3. Any words of encouragement for “starving artists” out there? The “starving artist” idea is such a powerful myth in our culture. I hate that it scares a lot of people away from pursuing their vocations. In our consumerist culture, I think “starving artist” has been redefined to mean someone who has to do without luxuries that have been redefined as necessities. Taken in that context, I’d rather be a starving artist than starve my art. In my experience, money and “stuff” don’t feed art. Art is nourished by time and passion, honesty and collaboration. I’m willing to sacrifice a few creature comforts in the interest of answering the call to create music.

Find out more about Alex Hickey and hear some of her tunes:  Click Here.

Alex Hickey publishes a blog of her own (Alexsings.blogspot.com)  Here are her musings on her upcoming release:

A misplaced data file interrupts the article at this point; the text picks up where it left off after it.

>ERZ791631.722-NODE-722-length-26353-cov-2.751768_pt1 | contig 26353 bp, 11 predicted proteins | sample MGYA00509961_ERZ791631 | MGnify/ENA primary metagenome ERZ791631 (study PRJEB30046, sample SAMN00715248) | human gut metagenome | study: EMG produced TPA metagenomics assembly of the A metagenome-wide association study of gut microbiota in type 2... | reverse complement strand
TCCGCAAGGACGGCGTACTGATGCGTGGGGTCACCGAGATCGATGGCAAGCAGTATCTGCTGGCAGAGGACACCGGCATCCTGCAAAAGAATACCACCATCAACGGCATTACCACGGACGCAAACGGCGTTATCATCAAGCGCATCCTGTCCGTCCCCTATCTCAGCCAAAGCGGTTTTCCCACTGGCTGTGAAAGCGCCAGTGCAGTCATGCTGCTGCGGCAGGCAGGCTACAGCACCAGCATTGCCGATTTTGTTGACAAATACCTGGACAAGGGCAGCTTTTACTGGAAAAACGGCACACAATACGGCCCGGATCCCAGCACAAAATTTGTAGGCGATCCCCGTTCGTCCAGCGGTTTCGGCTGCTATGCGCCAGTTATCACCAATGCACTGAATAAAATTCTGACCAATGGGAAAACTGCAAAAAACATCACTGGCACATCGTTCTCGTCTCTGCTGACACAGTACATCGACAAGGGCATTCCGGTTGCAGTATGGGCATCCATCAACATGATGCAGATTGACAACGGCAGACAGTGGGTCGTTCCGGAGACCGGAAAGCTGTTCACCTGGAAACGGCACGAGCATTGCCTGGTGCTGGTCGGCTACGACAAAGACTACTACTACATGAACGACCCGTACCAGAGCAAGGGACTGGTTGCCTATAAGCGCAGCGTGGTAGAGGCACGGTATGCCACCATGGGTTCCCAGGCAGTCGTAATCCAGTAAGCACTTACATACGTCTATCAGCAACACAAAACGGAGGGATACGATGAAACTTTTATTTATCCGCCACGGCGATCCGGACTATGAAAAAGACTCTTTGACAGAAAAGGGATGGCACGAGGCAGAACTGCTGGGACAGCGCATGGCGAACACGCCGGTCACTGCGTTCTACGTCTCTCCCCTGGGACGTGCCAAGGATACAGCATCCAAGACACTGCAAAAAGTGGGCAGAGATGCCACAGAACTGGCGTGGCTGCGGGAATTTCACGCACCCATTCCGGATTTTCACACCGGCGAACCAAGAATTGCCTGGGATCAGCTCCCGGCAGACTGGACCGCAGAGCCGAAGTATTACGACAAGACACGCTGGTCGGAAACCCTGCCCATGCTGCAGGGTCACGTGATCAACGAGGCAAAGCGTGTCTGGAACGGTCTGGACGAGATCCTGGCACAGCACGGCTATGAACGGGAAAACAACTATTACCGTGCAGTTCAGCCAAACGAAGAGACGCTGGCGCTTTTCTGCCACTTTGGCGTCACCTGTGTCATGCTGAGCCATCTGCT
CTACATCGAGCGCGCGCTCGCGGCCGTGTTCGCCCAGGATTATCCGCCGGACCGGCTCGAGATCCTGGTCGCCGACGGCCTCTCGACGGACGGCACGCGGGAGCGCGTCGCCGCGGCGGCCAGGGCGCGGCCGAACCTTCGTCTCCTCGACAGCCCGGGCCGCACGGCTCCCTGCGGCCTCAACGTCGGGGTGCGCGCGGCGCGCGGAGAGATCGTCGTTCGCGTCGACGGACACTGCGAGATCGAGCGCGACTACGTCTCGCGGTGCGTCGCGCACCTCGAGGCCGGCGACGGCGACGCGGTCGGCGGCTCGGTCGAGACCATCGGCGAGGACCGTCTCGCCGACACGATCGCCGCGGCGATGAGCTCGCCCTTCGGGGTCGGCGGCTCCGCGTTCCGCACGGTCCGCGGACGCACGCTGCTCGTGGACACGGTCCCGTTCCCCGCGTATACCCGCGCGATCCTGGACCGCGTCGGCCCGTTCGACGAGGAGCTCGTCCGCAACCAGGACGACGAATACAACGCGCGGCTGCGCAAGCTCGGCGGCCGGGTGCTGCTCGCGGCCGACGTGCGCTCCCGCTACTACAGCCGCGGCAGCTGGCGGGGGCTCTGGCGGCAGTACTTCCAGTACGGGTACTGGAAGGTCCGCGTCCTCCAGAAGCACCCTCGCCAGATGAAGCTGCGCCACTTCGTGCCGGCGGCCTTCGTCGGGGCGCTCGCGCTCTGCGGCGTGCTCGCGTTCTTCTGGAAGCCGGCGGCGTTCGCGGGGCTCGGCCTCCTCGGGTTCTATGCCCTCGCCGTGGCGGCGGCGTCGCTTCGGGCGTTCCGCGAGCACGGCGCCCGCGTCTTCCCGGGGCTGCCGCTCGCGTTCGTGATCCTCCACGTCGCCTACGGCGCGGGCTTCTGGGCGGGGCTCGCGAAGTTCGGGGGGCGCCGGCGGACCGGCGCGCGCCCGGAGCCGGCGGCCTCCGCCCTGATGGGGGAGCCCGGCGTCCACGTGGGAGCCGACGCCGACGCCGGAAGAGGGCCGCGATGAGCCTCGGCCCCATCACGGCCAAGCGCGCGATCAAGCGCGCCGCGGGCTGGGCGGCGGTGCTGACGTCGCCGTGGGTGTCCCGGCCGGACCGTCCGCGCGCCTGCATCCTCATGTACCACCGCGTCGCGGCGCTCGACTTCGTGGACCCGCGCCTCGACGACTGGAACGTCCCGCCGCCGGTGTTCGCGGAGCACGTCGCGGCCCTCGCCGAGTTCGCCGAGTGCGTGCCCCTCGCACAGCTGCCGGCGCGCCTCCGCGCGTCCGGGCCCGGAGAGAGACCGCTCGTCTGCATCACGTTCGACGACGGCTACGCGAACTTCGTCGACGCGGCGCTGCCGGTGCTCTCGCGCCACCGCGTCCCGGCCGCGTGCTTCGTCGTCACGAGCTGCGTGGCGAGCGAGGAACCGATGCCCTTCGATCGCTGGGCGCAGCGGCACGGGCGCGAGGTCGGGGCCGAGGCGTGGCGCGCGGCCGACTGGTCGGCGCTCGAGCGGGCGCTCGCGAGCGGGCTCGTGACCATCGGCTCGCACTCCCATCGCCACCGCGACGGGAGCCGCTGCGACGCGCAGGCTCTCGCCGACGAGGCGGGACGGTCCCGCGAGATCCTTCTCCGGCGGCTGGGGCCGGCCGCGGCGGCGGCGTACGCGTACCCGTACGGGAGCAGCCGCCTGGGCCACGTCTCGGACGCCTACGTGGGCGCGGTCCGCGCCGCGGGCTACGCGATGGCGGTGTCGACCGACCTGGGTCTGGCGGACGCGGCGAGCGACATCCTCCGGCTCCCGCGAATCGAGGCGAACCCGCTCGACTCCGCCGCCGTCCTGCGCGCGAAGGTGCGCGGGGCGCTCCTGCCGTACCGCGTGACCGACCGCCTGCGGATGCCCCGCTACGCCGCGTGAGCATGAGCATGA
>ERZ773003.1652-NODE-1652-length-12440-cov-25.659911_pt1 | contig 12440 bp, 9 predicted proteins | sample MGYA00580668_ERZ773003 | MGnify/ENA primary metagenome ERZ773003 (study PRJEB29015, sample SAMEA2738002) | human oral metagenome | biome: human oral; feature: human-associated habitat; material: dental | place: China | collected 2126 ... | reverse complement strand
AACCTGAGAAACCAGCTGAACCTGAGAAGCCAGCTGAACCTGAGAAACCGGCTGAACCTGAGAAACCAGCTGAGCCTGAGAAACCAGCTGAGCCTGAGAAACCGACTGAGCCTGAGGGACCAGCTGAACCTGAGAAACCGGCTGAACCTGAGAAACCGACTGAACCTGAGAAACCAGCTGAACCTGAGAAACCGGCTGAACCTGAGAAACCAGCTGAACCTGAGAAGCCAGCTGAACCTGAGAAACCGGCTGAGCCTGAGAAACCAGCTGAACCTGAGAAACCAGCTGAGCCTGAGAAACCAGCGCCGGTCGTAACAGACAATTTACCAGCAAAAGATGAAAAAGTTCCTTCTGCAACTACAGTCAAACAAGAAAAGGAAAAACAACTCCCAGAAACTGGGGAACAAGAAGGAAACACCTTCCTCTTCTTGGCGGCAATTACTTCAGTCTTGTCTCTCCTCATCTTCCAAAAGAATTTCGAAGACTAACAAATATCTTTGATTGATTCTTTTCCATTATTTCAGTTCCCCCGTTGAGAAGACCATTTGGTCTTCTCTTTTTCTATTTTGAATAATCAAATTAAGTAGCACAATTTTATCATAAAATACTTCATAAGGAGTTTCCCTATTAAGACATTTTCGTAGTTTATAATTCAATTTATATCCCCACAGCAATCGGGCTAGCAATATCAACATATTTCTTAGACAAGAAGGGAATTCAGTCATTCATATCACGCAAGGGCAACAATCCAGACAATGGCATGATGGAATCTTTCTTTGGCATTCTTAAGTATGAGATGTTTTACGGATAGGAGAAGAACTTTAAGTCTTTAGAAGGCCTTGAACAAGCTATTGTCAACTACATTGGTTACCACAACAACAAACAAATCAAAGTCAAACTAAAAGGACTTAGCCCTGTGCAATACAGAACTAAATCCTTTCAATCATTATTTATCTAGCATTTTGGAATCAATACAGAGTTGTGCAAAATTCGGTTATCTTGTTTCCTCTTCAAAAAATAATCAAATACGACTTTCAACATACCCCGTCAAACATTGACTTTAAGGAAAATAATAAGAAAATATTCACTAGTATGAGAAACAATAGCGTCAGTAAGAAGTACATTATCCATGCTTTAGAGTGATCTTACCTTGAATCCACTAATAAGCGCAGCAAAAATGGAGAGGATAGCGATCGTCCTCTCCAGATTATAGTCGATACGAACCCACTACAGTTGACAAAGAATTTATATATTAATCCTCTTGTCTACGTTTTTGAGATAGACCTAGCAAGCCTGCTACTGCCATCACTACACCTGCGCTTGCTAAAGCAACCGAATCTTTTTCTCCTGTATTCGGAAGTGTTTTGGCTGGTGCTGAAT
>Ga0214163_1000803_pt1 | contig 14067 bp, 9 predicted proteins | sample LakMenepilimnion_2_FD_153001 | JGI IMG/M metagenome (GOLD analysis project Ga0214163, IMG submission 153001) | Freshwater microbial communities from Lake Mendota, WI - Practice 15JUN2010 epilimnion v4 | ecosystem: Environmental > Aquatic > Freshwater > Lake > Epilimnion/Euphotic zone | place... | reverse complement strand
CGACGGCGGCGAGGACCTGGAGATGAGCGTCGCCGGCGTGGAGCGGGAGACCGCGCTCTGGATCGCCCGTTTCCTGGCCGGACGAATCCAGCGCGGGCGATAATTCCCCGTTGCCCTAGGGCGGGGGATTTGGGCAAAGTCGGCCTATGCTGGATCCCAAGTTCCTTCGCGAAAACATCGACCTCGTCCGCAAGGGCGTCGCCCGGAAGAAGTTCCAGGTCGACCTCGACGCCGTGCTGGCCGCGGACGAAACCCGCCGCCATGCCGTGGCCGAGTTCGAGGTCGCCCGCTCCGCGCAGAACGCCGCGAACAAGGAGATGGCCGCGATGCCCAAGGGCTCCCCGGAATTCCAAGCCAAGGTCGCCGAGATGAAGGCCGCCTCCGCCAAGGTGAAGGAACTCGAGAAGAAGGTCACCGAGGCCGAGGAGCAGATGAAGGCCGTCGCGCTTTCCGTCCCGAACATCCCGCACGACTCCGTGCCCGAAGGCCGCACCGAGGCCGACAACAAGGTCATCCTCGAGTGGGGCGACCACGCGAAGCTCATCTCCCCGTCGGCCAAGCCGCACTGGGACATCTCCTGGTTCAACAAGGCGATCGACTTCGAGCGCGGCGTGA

Album Notes – The Day the Money Run Out (first published on August 16, 2010)

Now that the artwork and the master for The Day The Money Run Outhave been handed over to the manufacturers, I am taking a few moments to reflect on the genesis of the project before plunging into the nitty-gritty of putting together the launch: the party, the media push and all that jazz. Basically, I’m procrastinating, because none of that organizing work is going to be anywhere near as much fun for me as the process of creating the cd. At least not until we get to the launch party – that’ll be a hoot, but with a date sometime in late October, there’s still a ways to go before we get there.

In the meantime, I’m thinking about how this cd came into being. Because I’ve been writing for many years but only recording for the past couple, I have almost 4 albums of songs (with more added every month) waiting their turn to be recorded and released. So, the question is: what made me choose to record and release these songs at this time?

The Day the Money Run Out is basically an album about work: the good and bad sides of working – and not working. There are songs about corporate zombies and homelessness, success and getting stepped on. I wrote some of these songs years ago, and others (including the title track), since the current economic downturn began in 2008.